We became involved early on, offering a home for these cats. With a ill wife and disabled son at home, Salton faced six months in jail if he lost his appeals. After years of litigation, he finally accepted a plea bargain, agreeing to place the cats elsewhere within a year.

We set aside our opinions of private ownership and worked with him for almost a year in order to safeguard these cats’ future. Through months of discussions with us, he finally agreed our sanctuary would be best for his cats and he would not acquire any more exotic cats in the future.  He has been very helpful along the way, and agreed to rehome his cats to The Wildcat Sanctuary because he know they would be well cared for.


For these cats, as with most captive wild cats, this wasn’t their first owner nor was it the first time they were involved in controversy.

Calcutta is an 11-year-old white tiger with a much publicized past. She was acquired from New York’s Ashville Game Farm after she scratched a 4-year-old child across the forehead at the Saratoga County Fair, requiring 14 stitches. The child had been sitting on a bench posing in front of Calcutta, who was then a full grown 2-year-old tiger.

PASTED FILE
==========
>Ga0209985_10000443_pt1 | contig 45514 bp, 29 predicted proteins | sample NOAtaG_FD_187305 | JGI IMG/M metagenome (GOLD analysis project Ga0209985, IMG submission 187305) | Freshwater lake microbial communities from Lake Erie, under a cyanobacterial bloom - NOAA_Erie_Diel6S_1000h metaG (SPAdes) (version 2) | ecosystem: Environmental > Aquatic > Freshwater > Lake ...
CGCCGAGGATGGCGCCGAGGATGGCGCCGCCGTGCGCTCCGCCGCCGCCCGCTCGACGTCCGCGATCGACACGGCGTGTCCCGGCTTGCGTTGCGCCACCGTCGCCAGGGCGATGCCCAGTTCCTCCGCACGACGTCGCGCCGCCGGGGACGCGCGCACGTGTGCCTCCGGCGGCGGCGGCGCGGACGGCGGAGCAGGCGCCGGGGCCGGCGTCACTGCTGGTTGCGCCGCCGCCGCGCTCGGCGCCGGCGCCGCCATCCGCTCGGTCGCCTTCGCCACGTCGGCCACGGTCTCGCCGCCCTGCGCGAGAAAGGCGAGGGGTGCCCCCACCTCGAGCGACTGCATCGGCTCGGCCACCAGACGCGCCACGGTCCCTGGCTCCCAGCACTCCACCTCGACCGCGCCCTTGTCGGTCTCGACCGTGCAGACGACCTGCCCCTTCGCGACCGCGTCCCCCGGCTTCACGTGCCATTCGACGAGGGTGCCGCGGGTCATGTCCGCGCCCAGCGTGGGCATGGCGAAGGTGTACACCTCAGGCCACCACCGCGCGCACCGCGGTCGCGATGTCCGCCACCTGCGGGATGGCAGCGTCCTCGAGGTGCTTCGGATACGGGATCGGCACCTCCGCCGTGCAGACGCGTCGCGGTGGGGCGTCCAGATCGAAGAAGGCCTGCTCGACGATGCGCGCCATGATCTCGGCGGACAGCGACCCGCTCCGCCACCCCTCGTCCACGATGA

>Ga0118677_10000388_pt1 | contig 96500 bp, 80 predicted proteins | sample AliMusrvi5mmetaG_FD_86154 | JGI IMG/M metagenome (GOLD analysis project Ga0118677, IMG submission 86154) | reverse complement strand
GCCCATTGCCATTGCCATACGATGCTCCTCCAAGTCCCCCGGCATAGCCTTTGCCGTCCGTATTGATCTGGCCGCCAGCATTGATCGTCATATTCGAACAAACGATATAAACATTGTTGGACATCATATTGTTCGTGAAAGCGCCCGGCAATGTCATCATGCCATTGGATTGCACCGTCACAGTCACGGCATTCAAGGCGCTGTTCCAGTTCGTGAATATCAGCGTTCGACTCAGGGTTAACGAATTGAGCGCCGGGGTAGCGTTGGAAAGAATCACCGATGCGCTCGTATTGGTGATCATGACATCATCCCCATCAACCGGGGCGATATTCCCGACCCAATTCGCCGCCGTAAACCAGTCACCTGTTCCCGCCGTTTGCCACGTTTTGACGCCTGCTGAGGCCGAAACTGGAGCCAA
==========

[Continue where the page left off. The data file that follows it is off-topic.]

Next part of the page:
This incident further proves the importance of our educational campaign to end the use of wild cats as photo props. Not only is it dangerous for the humans involved but it leads to a cruel existence for the cat who, like Calcutta, ends up going from facility to facility. When the game farm was ordered to get rid of all of their big cats, that’s when Calcutta came to live with the Saltons.

Read Calcutta’s story HERE.

Calcutta and the other cats at Salton’s home were in very good shape, which is not what we generally see with private owner surrenders. You can tell he cared about the cats’ well-being. Calcutta is very outgoing and likes people. Going from a cage less than 200 sq. feet to habitats 50 times that, complete with platforms and natural amenities, will be a fresh start in life for her. We hope to soon provide her with a permanent 10,000 sq. foot habitat, as our other tigers enjoy, with the help and support of our donors.